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Kinematics of Self-Initiated and Reactive Karate Punches

Martinez de Quel, O and Bennett, SJ (2014) Kinematics of Self-Initiated and Reactive Karate Punches. RESEARCH QUARTERLY FOR EXERCISE AND SPORT, 85 (1). pp. 117-123. ISSN 0270-1367

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Abstract

Purpose

This study investigated whether within-task expertise affects the reported asymmetry in execution time exhibited in reactive and self-initiated movements.

Method

Karate practitioners and no-karate practitioners were compared performing a reverse punch in reaction to an external stimulus or following the intention to produce a response (self-initiated). The task was completed following the presentation of a specific (i.e., life-size image of opponent) or general stimulus and in the presence of click trains or white noise.

Results

Kinematic analyses indicated reactive movement had shorter time to peak velocity and movement time, as well as greater accuracy than self-initiated movement. These differences were independent of participant skill level although peak velocity was higher in the karate practice group than in the no-karate practice group. Reaction time (RT) of skilled participants was facilitated by a specific stimulus. There was no effect on RT or kinematic variables of the different type of auditory cues.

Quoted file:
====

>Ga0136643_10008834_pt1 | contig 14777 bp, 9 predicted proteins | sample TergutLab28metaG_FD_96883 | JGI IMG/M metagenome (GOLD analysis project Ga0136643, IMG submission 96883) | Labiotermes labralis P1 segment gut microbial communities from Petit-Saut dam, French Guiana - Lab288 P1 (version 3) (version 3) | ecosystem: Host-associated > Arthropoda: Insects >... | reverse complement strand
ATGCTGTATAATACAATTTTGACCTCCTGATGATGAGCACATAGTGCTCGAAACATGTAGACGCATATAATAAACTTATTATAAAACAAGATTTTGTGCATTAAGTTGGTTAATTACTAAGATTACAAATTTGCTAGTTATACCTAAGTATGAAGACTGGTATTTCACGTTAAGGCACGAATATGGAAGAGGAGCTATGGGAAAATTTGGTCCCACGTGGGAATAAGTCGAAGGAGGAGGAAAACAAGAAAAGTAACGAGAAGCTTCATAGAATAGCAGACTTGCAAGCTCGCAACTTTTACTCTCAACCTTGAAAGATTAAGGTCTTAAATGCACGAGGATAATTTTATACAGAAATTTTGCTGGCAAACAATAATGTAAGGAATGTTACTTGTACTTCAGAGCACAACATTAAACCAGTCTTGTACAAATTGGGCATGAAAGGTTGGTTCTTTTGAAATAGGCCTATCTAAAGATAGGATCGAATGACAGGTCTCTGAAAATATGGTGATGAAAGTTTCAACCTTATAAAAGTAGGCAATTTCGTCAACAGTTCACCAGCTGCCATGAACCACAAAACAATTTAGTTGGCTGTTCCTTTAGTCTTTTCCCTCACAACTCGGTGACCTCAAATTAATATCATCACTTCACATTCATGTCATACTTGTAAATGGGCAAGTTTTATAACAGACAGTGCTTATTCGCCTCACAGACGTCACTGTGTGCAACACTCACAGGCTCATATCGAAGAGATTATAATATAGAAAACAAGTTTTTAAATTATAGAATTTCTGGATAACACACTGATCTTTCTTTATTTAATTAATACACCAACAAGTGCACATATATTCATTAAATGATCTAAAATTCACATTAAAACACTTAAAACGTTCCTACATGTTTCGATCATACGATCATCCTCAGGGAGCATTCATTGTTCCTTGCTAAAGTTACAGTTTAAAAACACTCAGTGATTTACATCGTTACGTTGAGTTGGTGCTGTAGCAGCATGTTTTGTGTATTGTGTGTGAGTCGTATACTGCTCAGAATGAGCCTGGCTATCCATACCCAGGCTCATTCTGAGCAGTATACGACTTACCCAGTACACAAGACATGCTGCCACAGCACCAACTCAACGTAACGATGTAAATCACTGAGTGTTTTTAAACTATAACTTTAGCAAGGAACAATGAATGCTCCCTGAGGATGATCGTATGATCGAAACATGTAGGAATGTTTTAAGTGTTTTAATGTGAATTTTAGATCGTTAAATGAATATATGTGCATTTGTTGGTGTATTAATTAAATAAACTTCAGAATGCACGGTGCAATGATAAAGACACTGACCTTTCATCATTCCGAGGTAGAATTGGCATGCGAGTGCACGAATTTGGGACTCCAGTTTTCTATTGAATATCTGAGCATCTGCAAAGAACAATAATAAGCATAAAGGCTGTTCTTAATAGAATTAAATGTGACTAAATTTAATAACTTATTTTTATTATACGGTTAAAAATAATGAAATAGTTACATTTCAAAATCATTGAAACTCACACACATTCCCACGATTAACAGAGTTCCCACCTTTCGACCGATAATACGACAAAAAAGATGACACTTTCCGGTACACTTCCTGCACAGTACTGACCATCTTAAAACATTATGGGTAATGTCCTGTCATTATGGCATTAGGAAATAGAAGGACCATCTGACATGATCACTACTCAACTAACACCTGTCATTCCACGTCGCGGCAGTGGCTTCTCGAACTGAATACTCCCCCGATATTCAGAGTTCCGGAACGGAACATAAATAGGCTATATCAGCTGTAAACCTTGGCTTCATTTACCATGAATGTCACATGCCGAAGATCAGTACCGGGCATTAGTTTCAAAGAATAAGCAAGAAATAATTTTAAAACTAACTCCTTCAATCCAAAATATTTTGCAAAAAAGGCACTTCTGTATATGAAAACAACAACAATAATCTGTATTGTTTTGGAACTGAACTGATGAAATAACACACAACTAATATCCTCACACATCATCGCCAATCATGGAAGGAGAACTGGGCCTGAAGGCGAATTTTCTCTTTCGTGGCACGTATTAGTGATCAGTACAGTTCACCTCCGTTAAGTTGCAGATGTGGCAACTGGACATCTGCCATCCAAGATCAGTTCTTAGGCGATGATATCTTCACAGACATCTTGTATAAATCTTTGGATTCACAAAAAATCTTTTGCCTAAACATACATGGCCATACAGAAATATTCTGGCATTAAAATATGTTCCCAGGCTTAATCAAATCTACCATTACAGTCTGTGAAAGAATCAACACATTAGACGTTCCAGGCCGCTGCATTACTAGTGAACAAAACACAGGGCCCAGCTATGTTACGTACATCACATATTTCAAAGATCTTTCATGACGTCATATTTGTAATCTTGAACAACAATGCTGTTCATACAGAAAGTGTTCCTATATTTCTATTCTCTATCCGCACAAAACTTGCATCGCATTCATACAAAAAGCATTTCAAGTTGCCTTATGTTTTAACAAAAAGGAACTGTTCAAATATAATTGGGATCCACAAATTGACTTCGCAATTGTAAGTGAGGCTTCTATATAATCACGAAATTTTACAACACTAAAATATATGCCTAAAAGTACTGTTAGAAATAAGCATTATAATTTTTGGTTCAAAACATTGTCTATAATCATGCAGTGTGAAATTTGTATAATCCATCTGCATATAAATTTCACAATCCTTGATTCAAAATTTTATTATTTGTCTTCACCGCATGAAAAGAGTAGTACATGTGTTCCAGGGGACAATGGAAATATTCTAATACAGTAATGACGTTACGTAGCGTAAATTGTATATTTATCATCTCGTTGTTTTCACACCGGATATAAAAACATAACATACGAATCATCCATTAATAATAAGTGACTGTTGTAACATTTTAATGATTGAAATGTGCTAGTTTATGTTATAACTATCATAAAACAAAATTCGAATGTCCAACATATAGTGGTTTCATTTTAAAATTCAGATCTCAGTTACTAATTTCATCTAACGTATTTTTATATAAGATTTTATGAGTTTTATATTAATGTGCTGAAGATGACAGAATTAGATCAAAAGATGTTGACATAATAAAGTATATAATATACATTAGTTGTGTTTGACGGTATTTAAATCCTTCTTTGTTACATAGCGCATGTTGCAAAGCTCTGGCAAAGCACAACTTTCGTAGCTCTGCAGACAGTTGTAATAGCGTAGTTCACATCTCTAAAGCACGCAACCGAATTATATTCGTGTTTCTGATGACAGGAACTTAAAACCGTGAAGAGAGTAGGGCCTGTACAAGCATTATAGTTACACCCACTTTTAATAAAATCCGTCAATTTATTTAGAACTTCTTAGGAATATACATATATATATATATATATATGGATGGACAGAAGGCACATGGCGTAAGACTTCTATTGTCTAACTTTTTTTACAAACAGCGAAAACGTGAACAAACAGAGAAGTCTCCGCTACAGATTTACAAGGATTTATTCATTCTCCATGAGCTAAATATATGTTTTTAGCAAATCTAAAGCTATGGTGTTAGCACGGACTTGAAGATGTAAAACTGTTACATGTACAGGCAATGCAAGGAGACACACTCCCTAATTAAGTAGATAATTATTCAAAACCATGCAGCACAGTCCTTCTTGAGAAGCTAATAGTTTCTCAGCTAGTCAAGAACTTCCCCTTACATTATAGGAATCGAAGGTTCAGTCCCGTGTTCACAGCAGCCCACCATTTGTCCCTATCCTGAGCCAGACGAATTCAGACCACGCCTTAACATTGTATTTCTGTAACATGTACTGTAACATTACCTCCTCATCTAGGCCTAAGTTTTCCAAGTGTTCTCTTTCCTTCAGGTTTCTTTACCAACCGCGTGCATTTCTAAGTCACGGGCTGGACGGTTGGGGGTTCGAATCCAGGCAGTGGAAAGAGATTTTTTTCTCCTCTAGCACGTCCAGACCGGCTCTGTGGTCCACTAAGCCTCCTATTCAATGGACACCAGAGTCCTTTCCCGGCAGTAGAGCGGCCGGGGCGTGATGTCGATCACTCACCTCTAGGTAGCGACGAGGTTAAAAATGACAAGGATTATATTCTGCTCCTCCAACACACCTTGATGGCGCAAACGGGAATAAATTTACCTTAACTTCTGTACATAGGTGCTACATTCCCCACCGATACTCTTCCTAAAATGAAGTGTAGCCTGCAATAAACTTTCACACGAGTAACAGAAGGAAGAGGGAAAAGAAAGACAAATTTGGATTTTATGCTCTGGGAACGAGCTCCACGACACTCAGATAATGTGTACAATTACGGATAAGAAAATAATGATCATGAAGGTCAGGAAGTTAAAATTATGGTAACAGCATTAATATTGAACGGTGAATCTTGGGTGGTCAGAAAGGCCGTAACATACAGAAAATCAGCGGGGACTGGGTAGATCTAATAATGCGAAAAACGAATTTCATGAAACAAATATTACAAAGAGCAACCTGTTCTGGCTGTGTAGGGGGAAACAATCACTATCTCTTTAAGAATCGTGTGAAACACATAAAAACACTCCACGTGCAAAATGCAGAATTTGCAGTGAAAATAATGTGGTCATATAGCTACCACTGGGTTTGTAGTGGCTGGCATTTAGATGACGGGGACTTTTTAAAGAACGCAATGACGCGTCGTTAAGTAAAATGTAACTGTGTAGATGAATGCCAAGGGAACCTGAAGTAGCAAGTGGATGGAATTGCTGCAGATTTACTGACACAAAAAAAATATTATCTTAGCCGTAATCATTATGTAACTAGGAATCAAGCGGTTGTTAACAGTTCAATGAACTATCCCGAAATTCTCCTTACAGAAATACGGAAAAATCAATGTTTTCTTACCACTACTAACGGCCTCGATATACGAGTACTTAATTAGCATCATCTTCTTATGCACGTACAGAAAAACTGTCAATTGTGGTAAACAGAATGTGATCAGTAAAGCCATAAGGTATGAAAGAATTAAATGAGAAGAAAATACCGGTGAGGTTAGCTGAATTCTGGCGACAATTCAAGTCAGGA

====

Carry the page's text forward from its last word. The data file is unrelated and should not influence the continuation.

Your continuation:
Conclusions

The results of this study indicate that asymmetry in execution time of reactive and self-initiated movement holds irrespective of within-task expertise and stimulus specificity. This could have implications for training of sports and/or relearning of tasks that require rapid and accurate movements to intercept/contact a target.

Item Type: Article
Additional Information: This is an Accepted Manuscript of an article published by Taylor & Francis Group in Research Quarterly for Exercise and Sport on 21/02/2014, available online: http://dx.doi.org/10.1080/02701367.2013.872222
Uncontrolled Keywords: 1106 Human Movement And Sports Science, 1701 Psychology, 1302 Curriculum And Pedagogy
Subjects: R Medicine > RC Internal medicine > RC1200 Sports Medicine
Divisions: Sport & Exercise Sciences
Publisher: Taylor and Francis
Related URLs:
Date Deposited: 09 Jul 2015 09:29
Last Modified: 12 Sep 2017 05:43
DOI or Identification number: 10.1080/02701367.2013.872222
URI: http://researchonline.ljmu.ac.uk/id/eprint/1533

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